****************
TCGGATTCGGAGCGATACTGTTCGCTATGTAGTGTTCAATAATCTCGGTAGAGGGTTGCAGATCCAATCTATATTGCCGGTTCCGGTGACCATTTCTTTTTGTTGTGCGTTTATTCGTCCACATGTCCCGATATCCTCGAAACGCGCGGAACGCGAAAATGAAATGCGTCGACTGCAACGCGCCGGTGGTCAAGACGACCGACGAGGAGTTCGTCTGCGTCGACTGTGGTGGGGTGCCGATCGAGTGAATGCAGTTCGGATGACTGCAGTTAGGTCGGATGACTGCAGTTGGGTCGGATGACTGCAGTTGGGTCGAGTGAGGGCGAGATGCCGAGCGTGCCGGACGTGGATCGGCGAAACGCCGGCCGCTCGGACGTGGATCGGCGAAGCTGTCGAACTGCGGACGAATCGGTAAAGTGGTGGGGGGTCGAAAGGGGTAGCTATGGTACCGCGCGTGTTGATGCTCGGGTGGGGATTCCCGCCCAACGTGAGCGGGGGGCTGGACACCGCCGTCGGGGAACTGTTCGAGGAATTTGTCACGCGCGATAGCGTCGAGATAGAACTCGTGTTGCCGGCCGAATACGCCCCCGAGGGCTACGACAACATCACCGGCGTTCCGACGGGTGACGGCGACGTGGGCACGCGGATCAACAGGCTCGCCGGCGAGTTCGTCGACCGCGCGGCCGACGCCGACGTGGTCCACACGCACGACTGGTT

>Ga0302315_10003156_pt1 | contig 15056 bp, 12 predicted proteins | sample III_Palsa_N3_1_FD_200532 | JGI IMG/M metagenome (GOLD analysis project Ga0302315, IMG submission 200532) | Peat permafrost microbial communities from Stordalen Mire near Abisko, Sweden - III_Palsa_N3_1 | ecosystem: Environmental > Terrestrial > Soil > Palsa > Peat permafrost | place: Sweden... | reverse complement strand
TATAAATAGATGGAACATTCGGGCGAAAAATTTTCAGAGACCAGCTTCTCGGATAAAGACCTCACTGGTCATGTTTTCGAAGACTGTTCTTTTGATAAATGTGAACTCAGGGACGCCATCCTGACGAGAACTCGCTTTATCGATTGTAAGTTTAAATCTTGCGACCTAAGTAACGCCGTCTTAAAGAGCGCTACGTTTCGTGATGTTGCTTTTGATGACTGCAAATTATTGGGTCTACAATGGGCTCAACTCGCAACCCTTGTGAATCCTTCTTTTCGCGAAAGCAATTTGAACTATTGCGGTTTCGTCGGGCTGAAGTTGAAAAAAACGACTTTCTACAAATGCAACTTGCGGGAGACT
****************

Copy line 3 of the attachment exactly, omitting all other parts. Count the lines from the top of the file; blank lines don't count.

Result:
TATAAATAGATGGAACATTCGGGCGAAAAATTTTCAGAGACCAGCTTCTCGGATAAAGACCTCACTGGTCATGTTTTCGAAGACTGTTCTTTTGATAAATGTGAACTCAGGGACGCCATCCTGACGAGAACTCGCTTTATCGATTGTAAGTTTAAATCTTGCGACCTAAGTAACGCCGTCTTAAAGAGCGCTACGTTTCGTGATGTTGCTTTTGATGACTGCAAATTATTGGGTCTACAATGGGCTCAACTCGCAACCCTTGTGAATCCTTCTTTTCGCGAAAGCAATTTGAACTATTGCGGTTTCGTCGGGCTGAAGTTGAAAAAAACGACTTTCTACAAATGCAACTTGCGGGAGACT